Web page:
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Connecticut River Valley, New England, United States

Friday, February 22, 2013

Georgia Drizzle,Ty Cobb and My "Kid"

February 22, 2013  Quality Inn Room 201 Commerce,Georgia

Wonderful to just take a day to meander. No Interstates, no traffic, no set direction. Slept in --well, at least I did until 8--Bill as usual awake at 430 and up by 6....leisurely breakfast and then gave the desk clerk one of the rewards cards for 1000 points that Choice Priveleges provides for me to give to staff that are particularly wonderful. This young woman certainly has been a joy. Not that we've seen much of her nor spoken with her--we aren't that type of guest--but she gave us the upgrade instantly, extended the stay quickly at the same lower rate, had the presence of mind to extend the keys so that we wouldn't have to reprogram them today, gave us info on local attractions clearly and got us directions to the restaurants we wished to use and printed out the directions this morning to Ty Cobb's museum. One would think that this type of service would be de riguer but, unfortunately, it is not or at least it is not always provided with such graciousness and warmth. Such treatment makes a guest feel special and I appreciate that.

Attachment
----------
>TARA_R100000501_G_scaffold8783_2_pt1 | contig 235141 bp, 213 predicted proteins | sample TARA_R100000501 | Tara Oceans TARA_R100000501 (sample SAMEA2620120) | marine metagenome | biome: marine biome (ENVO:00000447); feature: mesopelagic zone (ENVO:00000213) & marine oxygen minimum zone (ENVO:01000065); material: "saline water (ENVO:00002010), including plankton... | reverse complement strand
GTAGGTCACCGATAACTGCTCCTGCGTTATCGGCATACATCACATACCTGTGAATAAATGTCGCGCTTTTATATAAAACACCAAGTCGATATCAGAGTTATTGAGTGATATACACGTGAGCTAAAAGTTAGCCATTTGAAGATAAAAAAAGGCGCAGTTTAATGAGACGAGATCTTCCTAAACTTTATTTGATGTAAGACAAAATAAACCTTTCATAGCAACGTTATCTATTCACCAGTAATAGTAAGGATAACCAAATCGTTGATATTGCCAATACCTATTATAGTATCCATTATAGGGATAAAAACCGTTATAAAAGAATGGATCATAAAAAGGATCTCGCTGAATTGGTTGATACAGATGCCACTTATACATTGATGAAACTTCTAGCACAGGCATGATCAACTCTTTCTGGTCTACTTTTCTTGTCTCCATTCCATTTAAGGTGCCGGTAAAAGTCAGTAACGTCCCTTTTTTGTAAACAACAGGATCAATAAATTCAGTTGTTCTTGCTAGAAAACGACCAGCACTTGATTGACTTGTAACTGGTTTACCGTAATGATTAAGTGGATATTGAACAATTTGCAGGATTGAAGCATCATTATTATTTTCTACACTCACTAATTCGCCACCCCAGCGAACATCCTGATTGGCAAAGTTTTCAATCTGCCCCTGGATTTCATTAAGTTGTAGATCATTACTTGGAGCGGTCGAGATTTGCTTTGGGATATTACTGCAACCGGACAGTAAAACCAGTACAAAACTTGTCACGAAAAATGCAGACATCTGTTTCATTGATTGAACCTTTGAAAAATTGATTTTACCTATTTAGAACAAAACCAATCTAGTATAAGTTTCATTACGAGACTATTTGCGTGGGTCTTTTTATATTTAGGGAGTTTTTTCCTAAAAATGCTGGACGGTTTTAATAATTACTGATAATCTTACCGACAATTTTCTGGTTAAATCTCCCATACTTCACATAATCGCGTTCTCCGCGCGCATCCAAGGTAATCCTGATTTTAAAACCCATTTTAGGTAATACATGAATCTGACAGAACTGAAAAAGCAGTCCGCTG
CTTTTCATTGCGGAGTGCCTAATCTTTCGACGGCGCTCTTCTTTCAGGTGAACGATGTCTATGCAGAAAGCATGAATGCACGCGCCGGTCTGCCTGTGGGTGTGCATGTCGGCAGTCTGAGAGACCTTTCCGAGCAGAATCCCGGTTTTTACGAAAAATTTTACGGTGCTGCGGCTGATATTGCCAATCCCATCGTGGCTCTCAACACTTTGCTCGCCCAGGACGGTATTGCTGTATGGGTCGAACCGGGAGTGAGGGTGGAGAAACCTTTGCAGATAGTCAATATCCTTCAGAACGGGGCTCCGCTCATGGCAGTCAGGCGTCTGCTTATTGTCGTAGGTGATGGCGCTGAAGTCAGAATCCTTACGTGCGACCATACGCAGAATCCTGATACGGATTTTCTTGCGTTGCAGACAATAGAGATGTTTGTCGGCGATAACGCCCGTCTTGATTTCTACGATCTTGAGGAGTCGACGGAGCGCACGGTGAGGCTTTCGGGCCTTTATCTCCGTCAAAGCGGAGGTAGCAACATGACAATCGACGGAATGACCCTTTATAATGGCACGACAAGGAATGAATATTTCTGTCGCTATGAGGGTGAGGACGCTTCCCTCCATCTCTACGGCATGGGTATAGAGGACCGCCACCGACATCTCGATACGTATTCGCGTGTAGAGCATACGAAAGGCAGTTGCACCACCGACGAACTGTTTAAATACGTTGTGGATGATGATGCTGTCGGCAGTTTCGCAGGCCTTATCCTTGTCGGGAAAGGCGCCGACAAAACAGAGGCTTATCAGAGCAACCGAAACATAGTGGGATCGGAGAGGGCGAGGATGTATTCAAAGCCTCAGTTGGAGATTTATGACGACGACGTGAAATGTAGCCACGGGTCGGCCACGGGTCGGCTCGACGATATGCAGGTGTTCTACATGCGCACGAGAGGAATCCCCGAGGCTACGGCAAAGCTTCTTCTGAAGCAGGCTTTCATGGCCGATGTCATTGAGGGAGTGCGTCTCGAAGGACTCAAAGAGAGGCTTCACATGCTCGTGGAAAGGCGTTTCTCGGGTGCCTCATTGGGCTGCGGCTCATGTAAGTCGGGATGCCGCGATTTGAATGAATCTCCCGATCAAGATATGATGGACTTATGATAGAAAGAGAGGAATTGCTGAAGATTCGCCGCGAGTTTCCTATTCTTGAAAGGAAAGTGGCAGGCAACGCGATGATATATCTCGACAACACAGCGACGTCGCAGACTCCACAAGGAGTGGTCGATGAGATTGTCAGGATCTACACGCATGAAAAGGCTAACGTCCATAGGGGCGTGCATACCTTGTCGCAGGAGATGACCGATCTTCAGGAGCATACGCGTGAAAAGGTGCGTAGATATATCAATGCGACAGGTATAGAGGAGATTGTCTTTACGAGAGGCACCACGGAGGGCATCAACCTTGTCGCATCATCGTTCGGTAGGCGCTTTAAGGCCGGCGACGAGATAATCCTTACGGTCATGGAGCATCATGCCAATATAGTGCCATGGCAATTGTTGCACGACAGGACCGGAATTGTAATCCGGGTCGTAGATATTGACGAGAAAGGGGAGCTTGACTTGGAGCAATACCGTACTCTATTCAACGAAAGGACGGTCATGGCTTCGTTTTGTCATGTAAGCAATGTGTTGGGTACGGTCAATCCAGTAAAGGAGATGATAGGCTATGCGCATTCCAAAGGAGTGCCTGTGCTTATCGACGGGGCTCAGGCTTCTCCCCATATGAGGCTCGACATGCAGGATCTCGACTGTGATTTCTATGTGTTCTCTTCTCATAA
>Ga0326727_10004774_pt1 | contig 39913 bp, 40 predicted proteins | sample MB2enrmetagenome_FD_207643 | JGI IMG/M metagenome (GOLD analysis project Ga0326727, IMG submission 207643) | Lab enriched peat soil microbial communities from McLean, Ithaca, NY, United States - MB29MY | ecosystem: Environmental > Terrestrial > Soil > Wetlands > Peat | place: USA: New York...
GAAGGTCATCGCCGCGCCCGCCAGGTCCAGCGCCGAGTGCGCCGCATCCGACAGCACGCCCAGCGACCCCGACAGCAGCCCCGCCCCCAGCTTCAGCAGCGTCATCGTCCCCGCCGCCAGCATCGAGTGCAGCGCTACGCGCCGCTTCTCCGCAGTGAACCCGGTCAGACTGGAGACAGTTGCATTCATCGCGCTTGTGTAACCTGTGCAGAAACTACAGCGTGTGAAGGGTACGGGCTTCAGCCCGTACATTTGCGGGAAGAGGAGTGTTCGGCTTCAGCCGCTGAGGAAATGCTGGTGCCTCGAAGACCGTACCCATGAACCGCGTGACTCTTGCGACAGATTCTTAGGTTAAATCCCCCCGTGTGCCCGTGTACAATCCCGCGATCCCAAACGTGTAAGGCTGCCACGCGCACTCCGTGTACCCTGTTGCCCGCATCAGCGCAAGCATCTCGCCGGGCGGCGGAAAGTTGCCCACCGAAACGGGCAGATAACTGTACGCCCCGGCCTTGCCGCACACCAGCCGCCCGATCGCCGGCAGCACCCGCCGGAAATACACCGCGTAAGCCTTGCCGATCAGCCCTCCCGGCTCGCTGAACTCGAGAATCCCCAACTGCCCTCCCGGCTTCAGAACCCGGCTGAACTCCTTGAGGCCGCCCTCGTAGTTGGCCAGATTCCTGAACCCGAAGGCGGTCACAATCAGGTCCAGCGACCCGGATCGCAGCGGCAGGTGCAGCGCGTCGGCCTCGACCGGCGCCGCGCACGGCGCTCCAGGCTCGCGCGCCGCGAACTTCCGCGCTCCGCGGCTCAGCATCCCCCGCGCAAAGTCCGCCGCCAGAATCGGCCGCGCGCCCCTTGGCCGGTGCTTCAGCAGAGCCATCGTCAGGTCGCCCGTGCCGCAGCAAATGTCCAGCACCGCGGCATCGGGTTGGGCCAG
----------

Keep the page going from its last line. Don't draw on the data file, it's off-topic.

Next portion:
Armed with directions and having spoken to the lady at the museum ( Martha ) to make sure it was open we headed out in haze and drizzle to find out where Ty Cobb grew up and how his hometown was presenting him to the world. My father was born in 1903 and so was a kid growing up when Ty was making waves in the world of baseball. One of my favorite pictures of Dad is in his knickers and cleats with a Ty Cobb type baseball cap and a bat over his shoulder. When I was growing up and when Cobb died in 1961 Dad always said the Georgia Peach was a nasty, vicious man who may have been a great baseball player but wasn't much of a guy. This was said with disgust and an air of dismissal--prowess in the game didn't erase the smallness of the man for Dad. Not being a lover of stats Cobb's achievements don't impress me as much as they probably should. Still I wanted to learn more and perhaps find out that he wasn't as bad as Dad said. Well, so far as the museum is concerned --Ty's anger, nastiness with his cleats, brawls and inability to get along with his team-mates is not ignored but it is certainly glossed over in favor of praise for all his awards--including the fact that he was the first to be entered into the Baseball Hall of Fame. I hoped to find a bit more about the man and his private life rather than just the public superman. There was a bit but not much. His father married his mother when she was 12. She gave birth to Ty when she was 15 and then had two more kids. In the video one sentence : In 1920 two events changed his life--his contract was sold to the Detroit Tigers and his Dad was accidently shot in his own home.